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# Testing \$150 Roulette System

Last updated: 01.15.2023 by Andrew Shepard

While this strategy is known by a few other names, it is most commonly called the \$150 strategy. As the name hints to, this system is better geared toward players with bigger bankrolls. Of course, you could experiment with scaled down versions if you want to.

## How the \$150 System Works

The simplicity of the \$150 system gives it a lot of charm. It basically calls for the following combination of bets:

• Wager \$50 each on two of the three Dozens.
• Cover 10 of the remaining open Dozens spaces straight-up for \$5 each.

This leaves us with just three uncovered numbers giving us a 91.89% chance of winning.

So, here are the three possible outcomes:

• We win one of the Dozens bets. This will result in no net gain and no net loss. We’d break even on the round.
• We win one of the straight-up bets. This would give us a \$30 profit on the round.
• We lose. This means our bankroll takes a \$150 hit.

To sum it up, we stand to either break even, win \$30, or lose \$150. As it turns out, we have a 27.03% chance of making a profit. This means it would take 5 winning rounds to make up for a loss.

If you have read any of our other roulette strategy reviews recently, then the \$150 system might look familiar. If it does, then you are probably thinking about the 24+8 strategy. We suggest that you familiarize yourself with the 24+8 strategy and compare it to this one. You would not be mistaken if you conclude that these two systems are one and the same. If we consider 24+8 as a general case of this betting pattern, then the \$150 system is its special case in which the base betting unit is simply increased 5 times. That's the whole secret of this strategy.

Let’s illustrate the \$150 roulette strategy by playing five fictitious rounds.

• Spin 1

We win one of our Dozens which is essentially a push.

• Spin 2

We hit one of our straight-up bets giving us a \$30 profit.

• Spin 3

We hit another one of our straight-up bets for another \$30 gain. We are now up \$60 on the session.

• Spin 4

Oops! We missed all of our bets costing us \$150. We are now down \$90 in total.

• Spin 5

We nail one of the Dozens bets and rake in \$30. We end the 5-turn session with a \$60 loss.

## Putting the \$150 Strategy to the Test

As always, we will use the Google sheets, the appropriate mathematical formulas, and a random number generator to test the effectiveness and dynamics of the \$150 system. We have already tested the 24+8 system. Seeing how it’s the same basic strategy, we will simply change the formulas to suit the \$150 system’s betting parameters. We will also keep the wager amounts steady as opposed to upping or lowering the stake following a win or loss.

Let’s take 5 players and give them each \$1,000 to use the \$150 system for 500 turns. Here’s what we get:

In general, the test showed quite successful results. We see that all players at certain intervals went into profit. The peak for the first player is \$1120 on the 25th move, for the second player is \$1210 on the 36th move, for the third player is \$1480 on the 128th move, and for the fourth player is \$1330 on the 119th move.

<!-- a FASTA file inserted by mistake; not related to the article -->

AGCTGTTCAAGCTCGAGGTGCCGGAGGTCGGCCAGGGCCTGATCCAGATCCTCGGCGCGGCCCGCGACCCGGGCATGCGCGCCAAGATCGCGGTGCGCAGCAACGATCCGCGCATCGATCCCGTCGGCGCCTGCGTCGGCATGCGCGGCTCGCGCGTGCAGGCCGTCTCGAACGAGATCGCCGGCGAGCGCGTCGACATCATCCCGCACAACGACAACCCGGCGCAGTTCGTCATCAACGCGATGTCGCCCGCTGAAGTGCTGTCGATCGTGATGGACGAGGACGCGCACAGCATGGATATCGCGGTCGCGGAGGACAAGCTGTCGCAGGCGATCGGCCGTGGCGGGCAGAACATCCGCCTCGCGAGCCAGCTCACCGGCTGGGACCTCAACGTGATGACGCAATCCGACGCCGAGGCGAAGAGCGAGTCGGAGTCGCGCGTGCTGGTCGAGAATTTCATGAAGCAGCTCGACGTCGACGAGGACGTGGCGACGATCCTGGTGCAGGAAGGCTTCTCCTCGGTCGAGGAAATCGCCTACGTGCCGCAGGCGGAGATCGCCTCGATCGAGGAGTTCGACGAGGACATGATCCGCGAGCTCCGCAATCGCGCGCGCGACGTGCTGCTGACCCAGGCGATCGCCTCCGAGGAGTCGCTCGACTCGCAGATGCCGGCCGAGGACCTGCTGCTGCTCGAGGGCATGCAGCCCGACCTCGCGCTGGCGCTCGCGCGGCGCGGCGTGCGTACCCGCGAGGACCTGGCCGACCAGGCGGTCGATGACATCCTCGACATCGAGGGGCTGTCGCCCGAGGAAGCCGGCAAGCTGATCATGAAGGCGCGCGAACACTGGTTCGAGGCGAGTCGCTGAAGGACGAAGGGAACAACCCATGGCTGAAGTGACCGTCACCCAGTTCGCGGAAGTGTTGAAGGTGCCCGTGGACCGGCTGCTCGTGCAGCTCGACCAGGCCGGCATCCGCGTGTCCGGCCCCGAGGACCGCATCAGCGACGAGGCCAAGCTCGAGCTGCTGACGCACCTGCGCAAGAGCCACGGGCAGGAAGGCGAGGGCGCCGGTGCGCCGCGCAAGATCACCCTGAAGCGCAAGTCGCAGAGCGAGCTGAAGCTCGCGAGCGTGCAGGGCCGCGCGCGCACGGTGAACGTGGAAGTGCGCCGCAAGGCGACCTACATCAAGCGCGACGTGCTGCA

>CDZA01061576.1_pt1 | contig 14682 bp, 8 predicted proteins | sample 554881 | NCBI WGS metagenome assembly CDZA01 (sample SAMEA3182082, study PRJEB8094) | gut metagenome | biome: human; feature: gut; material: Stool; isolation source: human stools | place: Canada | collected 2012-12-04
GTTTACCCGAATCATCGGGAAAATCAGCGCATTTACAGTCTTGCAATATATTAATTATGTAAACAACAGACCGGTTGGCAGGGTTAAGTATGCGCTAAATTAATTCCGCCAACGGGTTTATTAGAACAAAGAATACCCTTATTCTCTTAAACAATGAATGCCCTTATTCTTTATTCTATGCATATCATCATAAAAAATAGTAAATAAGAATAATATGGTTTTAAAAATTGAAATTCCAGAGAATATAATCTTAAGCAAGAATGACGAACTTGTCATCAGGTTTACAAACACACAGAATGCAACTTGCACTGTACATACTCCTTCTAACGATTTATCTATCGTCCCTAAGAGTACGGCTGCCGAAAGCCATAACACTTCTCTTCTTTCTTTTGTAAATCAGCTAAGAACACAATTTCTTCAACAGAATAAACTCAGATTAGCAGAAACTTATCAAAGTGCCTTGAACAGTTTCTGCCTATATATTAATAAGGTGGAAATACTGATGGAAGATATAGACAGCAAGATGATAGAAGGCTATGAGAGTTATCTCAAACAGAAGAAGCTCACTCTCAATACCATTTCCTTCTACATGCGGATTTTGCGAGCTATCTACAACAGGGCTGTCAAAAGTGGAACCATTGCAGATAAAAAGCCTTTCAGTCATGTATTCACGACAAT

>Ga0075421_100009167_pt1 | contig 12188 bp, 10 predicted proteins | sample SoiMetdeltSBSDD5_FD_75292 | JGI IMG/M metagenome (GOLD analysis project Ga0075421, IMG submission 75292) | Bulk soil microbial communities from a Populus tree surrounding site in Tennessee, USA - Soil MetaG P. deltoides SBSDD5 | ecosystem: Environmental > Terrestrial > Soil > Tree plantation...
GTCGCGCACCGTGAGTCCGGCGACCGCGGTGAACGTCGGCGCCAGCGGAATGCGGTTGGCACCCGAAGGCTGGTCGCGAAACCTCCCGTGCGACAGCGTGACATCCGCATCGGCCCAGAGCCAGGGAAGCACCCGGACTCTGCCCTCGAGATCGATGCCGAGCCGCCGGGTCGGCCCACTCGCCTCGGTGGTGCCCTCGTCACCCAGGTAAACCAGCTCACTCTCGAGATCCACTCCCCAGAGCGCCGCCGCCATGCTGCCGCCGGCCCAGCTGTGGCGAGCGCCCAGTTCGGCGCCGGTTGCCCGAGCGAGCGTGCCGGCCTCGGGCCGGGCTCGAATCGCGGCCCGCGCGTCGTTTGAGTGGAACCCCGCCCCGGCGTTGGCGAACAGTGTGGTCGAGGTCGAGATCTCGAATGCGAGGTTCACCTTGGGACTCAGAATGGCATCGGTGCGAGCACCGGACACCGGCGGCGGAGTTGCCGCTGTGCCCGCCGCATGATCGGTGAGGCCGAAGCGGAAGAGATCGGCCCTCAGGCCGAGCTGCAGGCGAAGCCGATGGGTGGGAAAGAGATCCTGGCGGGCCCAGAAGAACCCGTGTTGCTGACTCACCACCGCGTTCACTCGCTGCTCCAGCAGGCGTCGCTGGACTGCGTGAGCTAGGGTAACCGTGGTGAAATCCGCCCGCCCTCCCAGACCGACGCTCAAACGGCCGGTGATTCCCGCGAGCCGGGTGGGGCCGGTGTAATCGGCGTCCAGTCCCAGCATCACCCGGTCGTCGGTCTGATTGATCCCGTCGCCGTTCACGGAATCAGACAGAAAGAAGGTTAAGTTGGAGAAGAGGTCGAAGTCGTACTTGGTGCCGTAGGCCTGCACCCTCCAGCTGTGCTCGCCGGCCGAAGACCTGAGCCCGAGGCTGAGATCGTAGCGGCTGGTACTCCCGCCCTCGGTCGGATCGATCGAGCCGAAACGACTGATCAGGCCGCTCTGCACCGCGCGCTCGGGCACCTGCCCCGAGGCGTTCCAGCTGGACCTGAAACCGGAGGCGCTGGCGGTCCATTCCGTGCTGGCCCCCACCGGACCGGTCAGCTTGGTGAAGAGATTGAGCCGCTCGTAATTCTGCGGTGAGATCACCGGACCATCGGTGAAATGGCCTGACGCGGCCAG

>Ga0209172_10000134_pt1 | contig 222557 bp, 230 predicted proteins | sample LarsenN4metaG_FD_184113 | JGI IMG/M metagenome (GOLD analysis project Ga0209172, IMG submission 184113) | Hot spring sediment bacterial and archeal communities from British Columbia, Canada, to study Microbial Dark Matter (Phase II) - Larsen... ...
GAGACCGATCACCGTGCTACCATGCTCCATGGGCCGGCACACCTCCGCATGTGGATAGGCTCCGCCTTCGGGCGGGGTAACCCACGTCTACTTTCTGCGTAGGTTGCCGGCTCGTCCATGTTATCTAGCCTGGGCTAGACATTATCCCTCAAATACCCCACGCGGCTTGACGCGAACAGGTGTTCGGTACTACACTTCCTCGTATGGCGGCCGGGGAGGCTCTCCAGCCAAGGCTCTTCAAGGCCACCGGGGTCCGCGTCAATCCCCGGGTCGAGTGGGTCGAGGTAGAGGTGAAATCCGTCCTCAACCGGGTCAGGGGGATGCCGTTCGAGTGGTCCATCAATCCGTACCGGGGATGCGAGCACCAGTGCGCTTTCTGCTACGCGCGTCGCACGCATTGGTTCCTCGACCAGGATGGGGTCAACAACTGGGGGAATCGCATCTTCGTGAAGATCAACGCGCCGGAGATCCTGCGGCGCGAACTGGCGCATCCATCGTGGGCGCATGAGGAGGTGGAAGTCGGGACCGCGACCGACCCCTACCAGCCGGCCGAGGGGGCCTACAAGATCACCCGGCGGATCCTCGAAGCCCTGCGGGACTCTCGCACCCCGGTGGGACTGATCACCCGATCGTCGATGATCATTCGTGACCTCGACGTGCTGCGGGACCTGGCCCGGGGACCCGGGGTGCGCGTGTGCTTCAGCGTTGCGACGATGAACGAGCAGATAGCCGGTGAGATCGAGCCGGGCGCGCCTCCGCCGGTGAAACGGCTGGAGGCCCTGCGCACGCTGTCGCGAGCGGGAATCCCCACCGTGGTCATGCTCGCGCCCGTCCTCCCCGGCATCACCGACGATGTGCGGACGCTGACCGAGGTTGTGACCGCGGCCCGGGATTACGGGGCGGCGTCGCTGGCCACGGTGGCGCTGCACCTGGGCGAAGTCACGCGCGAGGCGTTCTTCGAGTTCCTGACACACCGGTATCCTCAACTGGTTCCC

It is clear that the larger the base bet, the greater the dynamics of the bankroll. As we remember, in the 24+8 test with the minimum base rate, the amplitude of the charts was much smaller.

Of course, the risk increases with a 5-fold increase in the bet, but as we understand it, this is not such a total risk. And if you have an adequate bankroll, then we would advise you to take a risk.

## Pitfalls of Using the \$150 System

One of the first things our simulation of the \$150 strategy tells us is that it doesn’t work in long-term situations. We learned the same thing when we simulated the 24+8 method. While most players in the \$150 system simulation spent a bit of time in the black, their bankrolls all eventually zeroed out. And it happened quite quickly. It’s also obvious that this system isn’t a good approach for smaller bankrolls. On the other hand, if you set short-term realistic goals and don't get carried away with this method for too long, then bankruptcy can be avoided.

## Conclusion

The \$150 system is nearly identical to the 24+8 strategy. The difference is really just the base stake size. Increasing the stakes will inevitably result in a more dynamic bankroll balance.

The chances of making a profit from one round of the \$150 system stand at 27.03% while the chances of losing are 8.11% That leaves us with a 64.86% chance of a push. Just remember that it takes 5 wins to compensate for each loss.

As it was with the 24+8 and most other strategies, the \$150 system only stands a chance of success when implemented in short spurts. So, is the \$150 strategy for you? Well, the answer should be obvious. You are better off using the \$150 strategy for a few rounds if your budget allows it. If you don’t have \$150 to wager every spin, then the 24+8 is the better option for you.

Any questions? Ask our Roulette Wizard!